With Sunita, she imagines what it is like to float out of herself into the body of her colleague who asked her what she did over the weekend. As she takes the position of her colleague, she continues to use her imagination to look out her colleague’s eyes and notices what she looks like from her colleague’s perspective. Sunita imagines hearing out of her colleague’s ears as Sunita describes what she does over the weekend and Sunita begins to stutter. Sunita also begins to take on what her colleague is feeling towards her. As Sunita takes on the role of her colleague, she notices insights she never considered before. One of these is that her colleague isn’t judging Sunita for the way she is speaking. Her colleague isn’t even feeling sorry for Sunita as Sunita believed she was when she was in first position. Her colleague is genuinely interested in what Sunita has to say.

3. Notice what it is like to be in third person

So, continuing from the previous step when you stepped into second position of the person who was talking with you with when you stuttered, now take on third position so that you can see both yourself and the other person during the difficult experience. As you do this, notice what additional perspectives you see, which in the second position you were not aware of. When you look at yourself stuttering and see the person you’re speaking with from a distance, how does the way you feel change. Do any strong emotions lessen slightly?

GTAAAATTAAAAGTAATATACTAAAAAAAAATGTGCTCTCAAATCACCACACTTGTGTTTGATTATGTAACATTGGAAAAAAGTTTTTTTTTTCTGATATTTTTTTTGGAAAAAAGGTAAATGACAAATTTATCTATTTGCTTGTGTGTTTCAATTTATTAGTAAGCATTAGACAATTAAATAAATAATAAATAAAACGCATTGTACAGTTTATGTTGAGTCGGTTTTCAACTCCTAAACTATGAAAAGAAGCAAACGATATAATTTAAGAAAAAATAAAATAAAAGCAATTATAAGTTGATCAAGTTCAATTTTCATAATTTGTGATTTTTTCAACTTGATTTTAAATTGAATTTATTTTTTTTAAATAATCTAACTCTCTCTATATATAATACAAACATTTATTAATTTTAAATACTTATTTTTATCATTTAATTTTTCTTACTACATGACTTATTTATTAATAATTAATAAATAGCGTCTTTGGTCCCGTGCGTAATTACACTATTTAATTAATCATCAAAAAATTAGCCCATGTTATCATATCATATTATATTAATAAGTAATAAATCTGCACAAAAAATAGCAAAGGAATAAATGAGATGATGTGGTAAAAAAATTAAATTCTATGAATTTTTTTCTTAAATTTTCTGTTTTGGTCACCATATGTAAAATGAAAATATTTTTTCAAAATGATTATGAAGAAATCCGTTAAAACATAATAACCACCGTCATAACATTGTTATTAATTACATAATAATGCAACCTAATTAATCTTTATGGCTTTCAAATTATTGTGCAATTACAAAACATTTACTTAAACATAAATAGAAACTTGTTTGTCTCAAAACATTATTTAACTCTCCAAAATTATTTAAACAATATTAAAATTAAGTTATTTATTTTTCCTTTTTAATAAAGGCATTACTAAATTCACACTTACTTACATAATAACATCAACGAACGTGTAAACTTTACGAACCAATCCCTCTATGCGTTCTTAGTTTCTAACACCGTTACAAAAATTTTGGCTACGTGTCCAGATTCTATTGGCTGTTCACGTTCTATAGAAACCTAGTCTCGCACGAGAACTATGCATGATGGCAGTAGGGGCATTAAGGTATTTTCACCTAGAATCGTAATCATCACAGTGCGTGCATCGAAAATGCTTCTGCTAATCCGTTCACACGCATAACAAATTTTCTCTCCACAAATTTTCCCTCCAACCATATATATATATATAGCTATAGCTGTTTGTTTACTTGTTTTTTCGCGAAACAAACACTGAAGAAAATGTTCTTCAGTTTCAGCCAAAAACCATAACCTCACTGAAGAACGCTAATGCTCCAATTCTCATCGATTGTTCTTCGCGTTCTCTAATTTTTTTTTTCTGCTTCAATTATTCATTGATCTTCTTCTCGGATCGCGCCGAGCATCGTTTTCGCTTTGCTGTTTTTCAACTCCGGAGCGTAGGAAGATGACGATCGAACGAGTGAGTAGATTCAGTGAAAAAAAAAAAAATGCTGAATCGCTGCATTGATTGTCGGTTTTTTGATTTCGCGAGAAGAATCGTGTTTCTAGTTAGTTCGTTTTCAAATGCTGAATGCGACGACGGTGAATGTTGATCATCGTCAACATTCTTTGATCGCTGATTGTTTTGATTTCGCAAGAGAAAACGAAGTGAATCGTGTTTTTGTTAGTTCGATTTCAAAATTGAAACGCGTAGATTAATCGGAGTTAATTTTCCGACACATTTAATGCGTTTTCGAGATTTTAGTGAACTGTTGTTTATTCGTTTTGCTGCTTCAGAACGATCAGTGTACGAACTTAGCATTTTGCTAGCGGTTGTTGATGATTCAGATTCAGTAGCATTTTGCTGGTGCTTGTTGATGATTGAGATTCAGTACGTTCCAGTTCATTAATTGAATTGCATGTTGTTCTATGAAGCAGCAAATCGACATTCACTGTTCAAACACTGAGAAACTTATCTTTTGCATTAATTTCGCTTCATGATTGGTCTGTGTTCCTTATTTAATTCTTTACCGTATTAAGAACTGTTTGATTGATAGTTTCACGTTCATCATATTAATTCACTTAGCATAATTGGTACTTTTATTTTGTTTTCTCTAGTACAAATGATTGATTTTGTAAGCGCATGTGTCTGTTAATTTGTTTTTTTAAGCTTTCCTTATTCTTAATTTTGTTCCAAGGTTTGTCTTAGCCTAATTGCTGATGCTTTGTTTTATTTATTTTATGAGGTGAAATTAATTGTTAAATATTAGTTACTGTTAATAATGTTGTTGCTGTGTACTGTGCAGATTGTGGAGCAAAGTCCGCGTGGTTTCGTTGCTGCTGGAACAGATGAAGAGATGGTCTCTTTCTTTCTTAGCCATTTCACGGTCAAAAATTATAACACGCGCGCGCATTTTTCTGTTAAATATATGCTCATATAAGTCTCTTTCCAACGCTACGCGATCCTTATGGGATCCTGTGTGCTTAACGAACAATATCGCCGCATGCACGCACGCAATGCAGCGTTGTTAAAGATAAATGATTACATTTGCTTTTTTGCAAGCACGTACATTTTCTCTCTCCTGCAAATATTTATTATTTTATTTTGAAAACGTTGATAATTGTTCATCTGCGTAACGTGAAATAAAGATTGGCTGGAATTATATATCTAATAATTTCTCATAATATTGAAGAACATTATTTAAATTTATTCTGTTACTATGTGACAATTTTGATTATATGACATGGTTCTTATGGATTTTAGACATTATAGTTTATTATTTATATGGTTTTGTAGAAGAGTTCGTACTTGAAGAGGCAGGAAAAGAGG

Sunita takes on the third perceptual position. She can now see herself and her colleague engaging in the conversation about the weekend from the perspective as a silent observer. As she does, Sunita notices how the way she feels changes. She’s looking at the scenario much more objectively, and can just see two people engaging in conversation. Although Sunita can see herself stuttering, it doesn’t really bother her.